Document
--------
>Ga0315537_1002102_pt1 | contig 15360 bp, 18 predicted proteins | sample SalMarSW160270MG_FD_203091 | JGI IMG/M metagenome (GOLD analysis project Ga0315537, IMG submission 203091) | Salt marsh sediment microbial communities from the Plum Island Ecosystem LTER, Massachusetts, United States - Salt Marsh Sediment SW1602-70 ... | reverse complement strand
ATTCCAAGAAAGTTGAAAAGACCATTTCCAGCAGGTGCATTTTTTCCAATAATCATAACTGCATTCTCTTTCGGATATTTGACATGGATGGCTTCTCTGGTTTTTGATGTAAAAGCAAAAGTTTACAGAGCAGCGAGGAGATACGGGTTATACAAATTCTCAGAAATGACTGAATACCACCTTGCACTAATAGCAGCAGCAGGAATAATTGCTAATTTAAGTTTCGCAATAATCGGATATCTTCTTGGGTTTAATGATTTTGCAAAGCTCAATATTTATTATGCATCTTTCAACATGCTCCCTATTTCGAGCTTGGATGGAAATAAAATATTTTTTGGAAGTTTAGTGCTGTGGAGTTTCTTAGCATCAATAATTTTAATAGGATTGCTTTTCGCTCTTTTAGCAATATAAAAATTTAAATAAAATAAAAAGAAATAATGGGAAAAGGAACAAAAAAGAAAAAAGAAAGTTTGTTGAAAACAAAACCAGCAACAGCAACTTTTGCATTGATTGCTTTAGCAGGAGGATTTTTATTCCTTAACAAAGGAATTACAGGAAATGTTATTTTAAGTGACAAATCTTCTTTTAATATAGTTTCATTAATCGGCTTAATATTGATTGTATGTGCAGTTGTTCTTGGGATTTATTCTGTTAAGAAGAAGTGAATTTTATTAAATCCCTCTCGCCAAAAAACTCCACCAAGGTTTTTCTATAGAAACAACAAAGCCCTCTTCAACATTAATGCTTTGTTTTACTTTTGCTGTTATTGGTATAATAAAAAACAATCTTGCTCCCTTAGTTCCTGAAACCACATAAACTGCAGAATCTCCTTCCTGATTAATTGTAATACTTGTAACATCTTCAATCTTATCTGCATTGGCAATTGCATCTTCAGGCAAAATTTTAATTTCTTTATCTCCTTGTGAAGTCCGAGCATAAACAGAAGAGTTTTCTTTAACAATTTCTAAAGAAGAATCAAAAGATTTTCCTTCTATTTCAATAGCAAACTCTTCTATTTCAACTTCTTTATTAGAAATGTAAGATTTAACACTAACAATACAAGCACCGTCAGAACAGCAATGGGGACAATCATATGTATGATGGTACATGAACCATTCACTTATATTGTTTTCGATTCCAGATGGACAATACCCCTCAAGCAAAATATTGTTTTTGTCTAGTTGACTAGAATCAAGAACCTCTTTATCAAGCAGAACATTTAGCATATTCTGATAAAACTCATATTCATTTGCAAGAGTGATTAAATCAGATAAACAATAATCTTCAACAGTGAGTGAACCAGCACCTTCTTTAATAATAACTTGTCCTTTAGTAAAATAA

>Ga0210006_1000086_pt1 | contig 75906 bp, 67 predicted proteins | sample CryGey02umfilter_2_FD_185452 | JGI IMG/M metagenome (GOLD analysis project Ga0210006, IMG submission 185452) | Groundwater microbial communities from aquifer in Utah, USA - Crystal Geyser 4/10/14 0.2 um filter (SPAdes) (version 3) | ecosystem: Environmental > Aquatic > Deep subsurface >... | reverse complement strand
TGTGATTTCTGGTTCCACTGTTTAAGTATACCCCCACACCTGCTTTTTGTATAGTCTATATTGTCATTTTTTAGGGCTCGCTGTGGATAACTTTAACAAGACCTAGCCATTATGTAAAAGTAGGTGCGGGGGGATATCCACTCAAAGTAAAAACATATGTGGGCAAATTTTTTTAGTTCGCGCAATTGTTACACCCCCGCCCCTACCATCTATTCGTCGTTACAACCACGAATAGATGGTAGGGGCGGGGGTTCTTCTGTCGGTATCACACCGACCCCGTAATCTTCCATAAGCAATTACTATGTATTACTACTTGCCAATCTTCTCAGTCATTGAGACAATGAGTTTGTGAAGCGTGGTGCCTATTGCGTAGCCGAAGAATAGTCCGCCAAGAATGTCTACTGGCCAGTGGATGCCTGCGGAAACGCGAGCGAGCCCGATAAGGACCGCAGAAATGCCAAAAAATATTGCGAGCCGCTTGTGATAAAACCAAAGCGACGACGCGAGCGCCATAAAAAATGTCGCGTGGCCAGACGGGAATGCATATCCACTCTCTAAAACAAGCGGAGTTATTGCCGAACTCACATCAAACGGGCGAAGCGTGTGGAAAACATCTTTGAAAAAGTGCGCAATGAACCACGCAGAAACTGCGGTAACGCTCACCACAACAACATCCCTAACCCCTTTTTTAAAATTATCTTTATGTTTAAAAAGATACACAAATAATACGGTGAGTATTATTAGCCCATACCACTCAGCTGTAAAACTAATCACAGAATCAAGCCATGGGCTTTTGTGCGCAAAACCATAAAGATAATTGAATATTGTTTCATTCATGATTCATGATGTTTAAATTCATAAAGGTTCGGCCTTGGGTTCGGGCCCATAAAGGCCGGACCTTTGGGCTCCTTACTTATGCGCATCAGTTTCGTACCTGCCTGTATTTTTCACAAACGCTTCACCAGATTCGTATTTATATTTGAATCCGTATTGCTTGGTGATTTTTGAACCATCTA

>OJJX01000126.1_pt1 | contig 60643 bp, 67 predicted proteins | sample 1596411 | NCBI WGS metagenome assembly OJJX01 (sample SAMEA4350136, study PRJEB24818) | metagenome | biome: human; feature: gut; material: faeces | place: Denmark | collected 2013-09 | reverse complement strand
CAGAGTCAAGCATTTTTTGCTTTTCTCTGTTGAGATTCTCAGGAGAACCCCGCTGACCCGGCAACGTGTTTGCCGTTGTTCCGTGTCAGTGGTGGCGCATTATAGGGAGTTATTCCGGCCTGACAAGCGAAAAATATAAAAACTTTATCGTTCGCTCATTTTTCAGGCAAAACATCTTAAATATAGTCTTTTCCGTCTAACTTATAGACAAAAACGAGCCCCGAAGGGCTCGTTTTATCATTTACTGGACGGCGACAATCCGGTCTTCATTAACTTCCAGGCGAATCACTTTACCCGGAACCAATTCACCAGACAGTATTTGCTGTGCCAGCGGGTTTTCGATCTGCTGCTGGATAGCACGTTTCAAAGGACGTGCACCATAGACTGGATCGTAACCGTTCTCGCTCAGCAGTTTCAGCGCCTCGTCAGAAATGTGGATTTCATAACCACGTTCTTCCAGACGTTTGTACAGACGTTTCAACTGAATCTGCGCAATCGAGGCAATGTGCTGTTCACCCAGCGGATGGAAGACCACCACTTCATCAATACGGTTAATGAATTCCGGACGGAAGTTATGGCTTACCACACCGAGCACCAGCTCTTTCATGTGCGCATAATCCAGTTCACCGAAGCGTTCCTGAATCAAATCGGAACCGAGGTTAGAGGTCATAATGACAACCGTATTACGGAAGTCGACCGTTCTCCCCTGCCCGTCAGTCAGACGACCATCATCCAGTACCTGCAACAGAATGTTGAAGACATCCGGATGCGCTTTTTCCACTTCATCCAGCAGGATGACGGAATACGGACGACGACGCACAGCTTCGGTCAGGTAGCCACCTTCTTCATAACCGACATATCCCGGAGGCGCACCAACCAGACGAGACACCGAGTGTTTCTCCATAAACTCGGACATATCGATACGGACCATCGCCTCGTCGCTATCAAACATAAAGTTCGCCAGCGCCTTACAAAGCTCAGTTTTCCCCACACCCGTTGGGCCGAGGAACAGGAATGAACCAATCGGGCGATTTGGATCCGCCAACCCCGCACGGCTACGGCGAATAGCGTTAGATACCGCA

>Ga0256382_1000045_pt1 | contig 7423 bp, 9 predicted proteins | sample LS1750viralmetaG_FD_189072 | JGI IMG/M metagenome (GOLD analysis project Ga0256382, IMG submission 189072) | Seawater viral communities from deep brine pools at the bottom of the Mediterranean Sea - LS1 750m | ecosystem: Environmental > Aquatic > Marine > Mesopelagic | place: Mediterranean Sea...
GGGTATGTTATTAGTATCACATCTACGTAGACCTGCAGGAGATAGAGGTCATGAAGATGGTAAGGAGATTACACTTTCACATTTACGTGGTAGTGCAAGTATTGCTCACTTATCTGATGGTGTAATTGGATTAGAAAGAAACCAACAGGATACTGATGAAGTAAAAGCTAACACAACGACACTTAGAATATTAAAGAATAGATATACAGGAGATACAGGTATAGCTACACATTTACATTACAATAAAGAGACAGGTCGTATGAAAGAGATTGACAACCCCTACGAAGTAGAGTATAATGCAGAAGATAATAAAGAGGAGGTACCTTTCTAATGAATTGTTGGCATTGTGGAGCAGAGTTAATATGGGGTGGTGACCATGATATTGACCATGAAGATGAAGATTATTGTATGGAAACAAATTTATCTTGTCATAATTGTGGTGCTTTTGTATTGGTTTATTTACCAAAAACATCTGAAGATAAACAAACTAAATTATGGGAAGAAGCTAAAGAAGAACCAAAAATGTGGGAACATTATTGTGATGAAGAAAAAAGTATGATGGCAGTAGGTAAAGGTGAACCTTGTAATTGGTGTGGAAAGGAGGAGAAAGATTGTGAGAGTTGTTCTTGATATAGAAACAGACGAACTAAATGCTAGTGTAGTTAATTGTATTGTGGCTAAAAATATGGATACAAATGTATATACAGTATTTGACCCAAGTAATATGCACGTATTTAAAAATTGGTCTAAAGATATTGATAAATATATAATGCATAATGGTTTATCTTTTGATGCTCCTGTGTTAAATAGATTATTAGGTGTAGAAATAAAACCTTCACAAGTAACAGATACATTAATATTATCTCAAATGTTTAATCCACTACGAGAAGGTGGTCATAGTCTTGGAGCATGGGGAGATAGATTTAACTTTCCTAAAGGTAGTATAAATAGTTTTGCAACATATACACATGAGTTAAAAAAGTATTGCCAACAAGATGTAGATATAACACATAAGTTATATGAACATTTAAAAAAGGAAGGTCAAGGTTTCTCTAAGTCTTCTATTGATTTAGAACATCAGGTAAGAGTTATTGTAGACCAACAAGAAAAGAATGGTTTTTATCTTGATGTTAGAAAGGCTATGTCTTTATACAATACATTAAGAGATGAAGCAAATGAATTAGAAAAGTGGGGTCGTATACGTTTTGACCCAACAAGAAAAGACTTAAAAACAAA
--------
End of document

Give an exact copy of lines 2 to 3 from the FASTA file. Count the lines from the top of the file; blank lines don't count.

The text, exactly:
ATTCCAAGAAAGTTGAAAAGACCATTTCCAGCAGGTGCATTTTTTCCAATAATCATAACTGCATTCTCTTTCGGATATTTGACATGGATGGCTTCTCTGGTTTTTGATGTAAAAGCAAAAGTTTACAGAGCAGCGAGGAGATACGGGTTATACAAATTCTCAGAAATGACTGAATACCACCTTGCACTAATAGCAGCAGCAGGAATAATTGCTAATTTAAGTTTCGCAATAATCGGATATCTTCTTGGGTTTAATGATTTTGCAAAGCTCAATATTTATTATGCATCTTTCAACATGCTCCCTATTTCGAGCTTGGATGGAAATAAAATATTTTTTGGAAGTTTAGTGCTGTGGAGTTTCTTAGCATCAATAATTTTAATAGGATTGCTTTTCGCTCTTTTAGCAATATAAAAATTTAAATAAAATAAAAAGAAATAATGGGAAAAGGAACAAAAAAGAAAAAAGAAAGTTTGTTGAAAACAAAACCAGCAACAGCAACTTTTGCATTGATTGCTTTAGCAGGAGGATTTTTATTCCTTAACAAAGGAATTACAGGAAATGTTATTTTAAGTGACAAATCTTCTTTTAATATAGTTTCATTAATCGGCTTAATATTGATTGTATGTGCAGTTGTTCTTGGGATTTATTCTGTTAAGAAGAAGTGAATTTTATTAAATCCCTCTCGCCAAAAAACTCCACCAAGGTTTTTCTATAGAAACAACAAAGCCCTCTTCAACATTAATGCTTTGTTTTACTTTTGCTGTTATTGGTATAATAAAAAACAATCTTGCTCCCTTAGTTCCTGAAACCACATAAACTGCAGAATCTCCTTCCTGATTAATTGTAATACTTGTAACATCTTCAATCTTATCTGCATTGGCAATTGCATCTTCAGGCAAAATTTTAATTTCTTTATCTCCTTGTGAAGTCCGAGCATAAACAGAAGAGTTTTCTTTAACAATTTCTAAAGAAGAATCAAAAGATTTTCCTTCTATTTCAATAGCAAACTCTTCTATTTCAACTTCTTTATTAGAAATGTAAGATTTAACACTAACAATACAAGCACCGTCAGAACAGCAATGGGGACAATCATATGTATGATGGTACATGAACCATTCACTTATATTGTTTTCGATTCCAGATGGACAATACCCCTCAAGCAAAATATTGTTTTTGTCTAGTTGACTAGAATCAAGAACCTCTTTATCAAGCAGAACATTTAGCATATTCTGATAAAACTCATATTCATTTGCAAGAGTGATTAAATCAGATAAACAATAATCTTCAACAGTGAGTGAACCAGCACCTTCTTTAATAATAACTTGTCCTTTAGTAAAATAA

>Ga0210006_1000086_pt1 | contig 75906 bp, 67 predicted proteins | sample CryGey02umfilter_2_FD_185452 | JGI IMG/M metagenome (GOLD analysis project Ga0210006, IMG submission 185452) | Groundwater microbial communities from aquifer in Utah, USA - Crystal Geyser 4/10/14 0.2 um filter (SPAdes) (version 3) | ecosystem: Environmental > Aquatic > Deep subsurface >... | reverse complement strand